• Increasing the uniformity of the virus in the currently available IBV Arkansas-type live vaccines. We have previously shown that the viruses in current Arkansas IBV vaccines, referred to collectively as a virus population, are vastly diverse, just like a human population in which not all individuals look and act the same. Some of the viruses in the vaccines multiply better in chickens, causing damage to the respiratory tract and perhaps becoming more virulent as they are passed among the chickens in a flock. Our vaccine candidate with increased homogeneity lacks these viruses that multiply better in chickens. Furthermore, our work has shown that a more homogeneous vaccine population seems to provide a better target to the immune system.. Indeed this improved vaccine candidate confers effective protection against IBV and reduces emergence of virulent viruses. We are currently investigating the qualitative and quantitative nature of the immune responses induced that would explain why vaccination with this more homogenous vaccine virus population (unlike the currently available heterogeneous vaccine) prevents emergence of variants arising from both IBV vaccine viruses and IBV infecting vaccinated chickens. Furthermore, we are testing the vaccine candidate at an outside commercial laboratory to confirm our previous results.
  • Photo of a Chicken on Dr. Toro's lab
    Measuring protection conferred by vaccination is performed by different methods. Determining the amount of virus present in the upper respiratory tract of vaccinated chickens after experimental infection with virulent virus is a common procedure. The photo shows collection of lachrymal fluid to determine viral load.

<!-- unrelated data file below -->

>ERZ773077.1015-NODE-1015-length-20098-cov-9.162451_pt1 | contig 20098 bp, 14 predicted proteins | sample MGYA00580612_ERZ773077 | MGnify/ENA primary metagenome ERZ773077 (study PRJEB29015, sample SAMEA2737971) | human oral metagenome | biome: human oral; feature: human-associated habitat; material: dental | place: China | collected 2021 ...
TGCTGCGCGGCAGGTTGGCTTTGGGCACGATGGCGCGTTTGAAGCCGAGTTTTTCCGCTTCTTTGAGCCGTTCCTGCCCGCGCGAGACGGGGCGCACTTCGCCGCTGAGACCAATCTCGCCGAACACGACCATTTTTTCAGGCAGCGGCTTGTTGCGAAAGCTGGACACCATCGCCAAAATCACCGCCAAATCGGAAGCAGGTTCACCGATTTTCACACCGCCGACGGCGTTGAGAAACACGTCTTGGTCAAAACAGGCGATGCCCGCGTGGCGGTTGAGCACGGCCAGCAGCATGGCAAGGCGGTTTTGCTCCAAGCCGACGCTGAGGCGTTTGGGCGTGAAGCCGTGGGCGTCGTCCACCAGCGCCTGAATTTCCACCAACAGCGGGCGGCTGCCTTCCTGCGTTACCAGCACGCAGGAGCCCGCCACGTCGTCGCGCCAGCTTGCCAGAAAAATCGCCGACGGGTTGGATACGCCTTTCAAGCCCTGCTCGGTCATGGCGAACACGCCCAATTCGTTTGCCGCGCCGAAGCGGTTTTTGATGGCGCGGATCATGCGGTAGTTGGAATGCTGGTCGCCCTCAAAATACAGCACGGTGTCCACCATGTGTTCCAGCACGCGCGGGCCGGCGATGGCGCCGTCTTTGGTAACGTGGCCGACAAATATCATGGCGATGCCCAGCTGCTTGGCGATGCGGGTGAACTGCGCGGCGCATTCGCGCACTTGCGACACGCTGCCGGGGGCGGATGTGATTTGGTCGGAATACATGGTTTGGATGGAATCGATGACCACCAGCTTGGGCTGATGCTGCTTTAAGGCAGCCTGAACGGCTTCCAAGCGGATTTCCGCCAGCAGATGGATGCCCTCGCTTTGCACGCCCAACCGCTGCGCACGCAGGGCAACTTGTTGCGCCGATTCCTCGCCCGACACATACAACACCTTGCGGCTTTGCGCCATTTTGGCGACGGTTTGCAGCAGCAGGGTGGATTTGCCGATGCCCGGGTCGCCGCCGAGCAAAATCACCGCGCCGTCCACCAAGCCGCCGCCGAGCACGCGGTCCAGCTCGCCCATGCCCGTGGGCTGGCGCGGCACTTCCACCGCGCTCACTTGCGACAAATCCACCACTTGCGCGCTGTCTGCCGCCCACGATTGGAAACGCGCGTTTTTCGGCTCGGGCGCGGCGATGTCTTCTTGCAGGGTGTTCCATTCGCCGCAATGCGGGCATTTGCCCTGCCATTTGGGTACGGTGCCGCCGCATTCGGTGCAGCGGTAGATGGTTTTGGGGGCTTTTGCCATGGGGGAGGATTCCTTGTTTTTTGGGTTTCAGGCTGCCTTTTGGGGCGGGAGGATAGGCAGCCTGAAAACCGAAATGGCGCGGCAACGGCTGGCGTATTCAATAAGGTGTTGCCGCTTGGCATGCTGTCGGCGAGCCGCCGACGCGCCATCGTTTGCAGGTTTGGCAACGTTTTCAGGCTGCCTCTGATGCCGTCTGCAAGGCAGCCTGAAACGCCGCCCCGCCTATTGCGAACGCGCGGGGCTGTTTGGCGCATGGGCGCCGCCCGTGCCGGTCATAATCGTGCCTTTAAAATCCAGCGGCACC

Development of a recombinant vaccine against IBV expressing a more conserved portion of the infectious bronchitis virus attachment protein than has traditionally been used for novel IBV vaccine strategies. Using molecular genetics tools, we transformed a harmless virus to show a characteristic portion of a virulent virus to the defense mechanisms of the chicken. During the last five years, we have produced several virus construct candidates. Unfortunately, our modified viruses showed inconsistent protective effectiveness. Therefore, we returned to the drawing board and investigated whether extending our protein would improve protection. Using recombinant protein technology we showed that by using a larger portion of the viral attachment protein, binding to relevant chicken tissues was greatly improved. Furthermore, our results indicated that chickens injected with this extended recombinant protein vaccine were effectively protected against challenge. These results have led us to pursue two different strategies for vaccination. First, because vaccination by injection with a recombinant protein is neither cost-effective nor efficient in enormous broiler populations, we are currently evaluating vaccination with the recombinant protein using nanoparticles for in ovo delivery – injection into the egg. Second, based on the knowledge that the extended virus protein does confer effective protection against challenge, we are introducing genes producing this protein into a harmless virus (a virus routinely used worldwide for vaccination against Newcastle disease), and determining if this route of vaccine delivery is feasible and effective for chicken flocks.

Affordable poultry protein has significantly benefited the human population during the last decades. Mass food-animal production, to satisfy the increasing demand of protein, has provided an opportunity for viruses and other pathogens to become highly prevalent in these densely-maintained animal populations. Treatment of diseases once they have occurred in food animals is not only laborious and costly, but in addition, it may add undesirable products to the human food chain. Therefore, preventing diseases with novel vaccines seems the most effective method to secure this essential human food supply.